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Crime scene investigations: Gunshot residue analysis on a single gunpowder particle

April 07, 2008
Scientists in Texas are reporting development of an highly dependable, rapid, and inexpensive new method for identifying the presence of gunshot residue (GSR). The test fills a GSR-detection gap that results from wider use of "green" - lead free - ammunition.

It requires only a single speck of GSR smaller than the period at the end of this sentence and could boost the accuracy of one of the most widely used tests employed at crime scenes involving gunplay.

In a poster presented here today at the 235th national meeting of the American Chemical Society, graduate student Garrett Lee Burleson and his advisor, chemist Jorn Chi Chung Yu, Ph.D., of Sam Houston State University in Huntsville, described their new method. It extracts almost all components of gunpowder residue from particles about 15 times smaller than the width of a human hair, without the use of chemical reagents. After extraction, gas chromatography coupled with a nitrogen phosphorus detector is used to separate and identify the analytes.

"Gunshot residue tests are done in almost every case where a shooting has taken place," Burleson said. "The main focus of our research is to develop a method that will help credibility of gunshot residue evidence in court. You can get results with this test in 30 to 40 minutes with the new test. In addition you only need small amounts of evidence to run the test."

Many of the current methods are susceptible to outside interferences that can produce false positive or false negative results. For example, most tests require the presence of lead for a valid reading, including two of the three mainstays of residue analysis - the sodium rhodizonate test and scanning electron microscopy with energy dispersive x-ray detection.

But Burleson points out that lead is disappearing from ammunition. That potentially toxic metal poses environmental hazards at outdoor firing ranges, where it can leach into groundwater. In response, manufacturers have begun to create safer, environmentally friendly ammunition out of other metals, such as zinc and aluminum alloys.

This recent trend toward lead-free ammunition, Burleson said, has decreased reliability of gun shot residue analysis and created the need for smarter tests to identify more diverse components of residue in gunpowder, including elements like stabilizers and plasticizers, which are added in the powder during the manufacturing process for safety reasons.

"When a gun fires, the gunpowder explodes, producing gases at enormous pressure that propels the bullet out of the barrel of the firearm," explained Burleson, a graduate student in the Master of Science in Forensic Science Program at Sam Houston State University. "Some of the residue from that explosion is deposited on the hands of the shooter and the clothing of the victim." Burleson's new test, which uses a technology called solid phase micro-extraction combined with gas chromatography, focuses on chemical compounds present in that ejected material. "When you have a residue particle, no matter how small, it's going to contain signatures of every element in that powder."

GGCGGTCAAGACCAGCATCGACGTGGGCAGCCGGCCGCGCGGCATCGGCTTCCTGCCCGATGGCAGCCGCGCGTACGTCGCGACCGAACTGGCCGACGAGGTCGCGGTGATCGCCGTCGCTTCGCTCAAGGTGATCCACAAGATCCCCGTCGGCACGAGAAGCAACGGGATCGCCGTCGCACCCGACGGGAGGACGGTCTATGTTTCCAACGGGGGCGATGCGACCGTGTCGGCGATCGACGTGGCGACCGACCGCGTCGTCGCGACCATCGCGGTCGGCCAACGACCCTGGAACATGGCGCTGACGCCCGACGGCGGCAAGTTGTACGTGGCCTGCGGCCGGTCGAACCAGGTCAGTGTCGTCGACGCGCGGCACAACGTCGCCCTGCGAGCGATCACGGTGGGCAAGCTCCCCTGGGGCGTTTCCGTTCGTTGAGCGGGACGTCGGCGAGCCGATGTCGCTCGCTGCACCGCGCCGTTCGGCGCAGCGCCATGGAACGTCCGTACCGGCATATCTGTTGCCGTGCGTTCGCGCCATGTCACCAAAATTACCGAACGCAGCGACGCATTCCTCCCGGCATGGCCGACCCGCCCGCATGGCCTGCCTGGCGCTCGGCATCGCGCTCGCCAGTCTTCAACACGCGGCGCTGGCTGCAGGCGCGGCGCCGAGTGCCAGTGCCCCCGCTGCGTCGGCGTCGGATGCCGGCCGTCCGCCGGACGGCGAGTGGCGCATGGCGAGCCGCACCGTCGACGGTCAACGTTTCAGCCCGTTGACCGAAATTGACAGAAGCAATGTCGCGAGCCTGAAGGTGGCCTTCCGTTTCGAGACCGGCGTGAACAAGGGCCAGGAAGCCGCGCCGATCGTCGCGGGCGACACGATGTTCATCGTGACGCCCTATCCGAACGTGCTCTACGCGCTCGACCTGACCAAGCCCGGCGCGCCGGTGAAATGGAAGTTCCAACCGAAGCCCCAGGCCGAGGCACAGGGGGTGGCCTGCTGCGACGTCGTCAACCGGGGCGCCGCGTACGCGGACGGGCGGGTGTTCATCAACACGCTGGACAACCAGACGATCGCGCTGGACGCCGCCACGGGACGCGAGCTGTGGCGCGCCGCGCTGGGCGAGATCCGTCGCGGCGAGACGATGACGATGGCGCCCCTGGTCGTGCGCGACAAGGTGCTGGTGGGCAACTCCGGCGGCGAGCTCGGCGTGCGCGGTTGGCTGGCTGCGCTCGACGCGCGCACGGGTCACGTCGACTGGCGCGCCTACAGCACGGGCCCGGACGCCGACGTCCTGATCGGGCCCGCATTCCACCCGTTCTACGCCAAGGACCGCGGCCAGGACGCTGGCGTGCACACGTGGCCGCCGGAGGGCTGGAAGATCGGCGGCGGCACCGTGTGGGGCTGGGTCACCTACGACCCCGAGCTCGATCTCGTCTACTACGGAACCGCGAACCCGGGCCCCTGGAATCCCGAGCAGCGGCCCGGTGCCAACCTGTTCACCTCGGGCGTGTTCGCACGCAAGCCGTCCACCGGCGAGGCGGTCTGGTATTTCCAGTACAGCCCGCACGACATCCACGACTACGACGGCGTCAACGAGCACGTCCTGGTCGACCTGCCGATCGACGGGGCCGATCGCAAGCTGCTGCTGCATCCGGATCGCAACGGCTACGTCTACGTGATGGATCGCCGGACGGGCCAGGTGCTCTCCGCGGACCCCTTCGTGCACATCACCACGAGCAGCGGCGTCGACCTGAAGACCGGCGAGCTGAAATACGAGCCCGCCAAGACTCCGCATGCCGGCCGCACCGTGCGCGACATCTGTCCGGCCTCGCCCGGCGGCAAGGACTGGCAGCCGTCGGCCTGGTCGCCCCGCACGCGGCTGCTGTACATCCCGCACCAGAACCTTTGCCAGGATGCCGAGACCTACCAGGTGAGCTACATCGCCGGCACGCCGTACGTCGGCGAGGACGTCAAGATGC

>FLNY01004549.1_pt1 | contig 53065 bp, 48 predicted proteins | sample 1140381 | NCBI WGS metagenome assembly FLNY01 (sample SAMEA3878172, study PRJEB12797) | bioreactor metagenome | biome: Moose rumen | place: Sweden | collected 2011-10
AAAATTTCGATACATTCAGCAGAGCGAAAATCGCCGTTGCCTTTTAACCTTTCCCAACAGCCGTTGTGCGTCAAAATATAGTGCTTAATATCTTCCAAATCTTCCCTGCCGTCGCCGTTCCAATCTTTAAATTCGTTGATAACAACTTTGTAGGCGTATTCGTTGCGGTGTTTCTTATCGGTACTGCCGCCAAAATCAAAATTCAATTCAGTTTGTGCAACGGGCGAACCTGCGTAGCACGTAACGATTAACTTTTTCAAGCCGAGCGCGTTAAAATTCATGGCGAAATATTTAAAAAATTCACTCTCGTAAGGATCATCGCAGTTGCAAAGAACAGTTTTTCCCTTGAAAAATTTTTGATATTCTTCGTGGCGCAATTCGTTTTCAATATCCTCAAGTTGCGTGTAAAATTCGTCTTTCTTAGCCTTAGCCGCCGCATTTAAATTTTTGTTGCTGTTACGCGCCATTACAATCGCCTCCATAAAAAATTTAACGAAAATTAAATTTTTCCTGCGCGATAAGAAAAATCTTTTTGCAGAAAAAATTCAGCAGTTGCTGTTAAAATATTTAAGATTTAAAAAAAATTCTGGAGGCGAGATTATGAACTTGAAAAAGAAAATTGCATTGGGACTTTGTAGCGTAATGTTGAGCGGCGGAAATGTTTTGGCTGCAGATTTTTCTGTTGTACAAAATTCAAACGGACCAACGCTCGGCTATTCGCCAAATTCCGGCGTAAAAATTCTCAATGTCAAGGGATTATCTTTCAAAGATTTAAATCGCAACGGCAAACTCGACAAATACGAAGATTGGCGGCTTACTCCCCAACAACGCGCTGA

These signatures offer a wider range of detection possibilities compared to traditional methods, he said. Using an alternative method with a scanning electron microscope, for example, a forensic examiner would perform a search for lead, passing up numerous powder constituents in the analysis. "You would just look for the one little piece of metal that might be there, so the analysis could take hours," Burleson said.

"If you're looking for powder, however, there's a lot more of it. You're getting more of the residue to analyze. It makes it a much more efficient method of detection." For example, a distinctive combination of certain chemicals, such as diphenylamine, ethyl centralite and nitrodiphenylamine, is typically found only in explosive mixtures and therefore allows for a simple analysis of gunplay at a crime scene.

In contrast, another traditional test for finding gunshot residue, the modified Griess test, often fails because it lacks such specificity. Its analysis is based on the detection of Nitrogen-based compounds called nitrites, which are gunpowder byproducts. But these compounds are also found elsewhere, leading to possible ambiguity in testing.

"Many chemical cleaners - anything that can be used to take off motor oil or freight dust - will test positive for gunshot residue using the Griess test," Burleson said.

That would make the reading a false positive, which opens the door in court cases for reasonable doubt and possibly incarcerating an innocent person. "The worst thing you can possibly say is, 'There's a chance I'm wrong.' Our preliminary results indicate you can determine the presence of gunshot residue with a high level of confidence."

More efficient testing also would reduce the need for extraneous tests that require time and money while draining resources from a criminal justice system that cannot afford it, Burleson said.

The research was funded by the College of Criminal Justice and Department of Chemistry at Sam Houston State University.

Burleson's test could be used as a preliminary or confirmatory one. "As far as a stand-alone test, it's an excellent, reliable and cheap test to do," he said. "But for the sake of clarity and thoroughness, examiners will usually run multiple tests, such as the sodium rhodizonate test at the crime scene, and they could then confirm the findings with my method."

American Chemical Society


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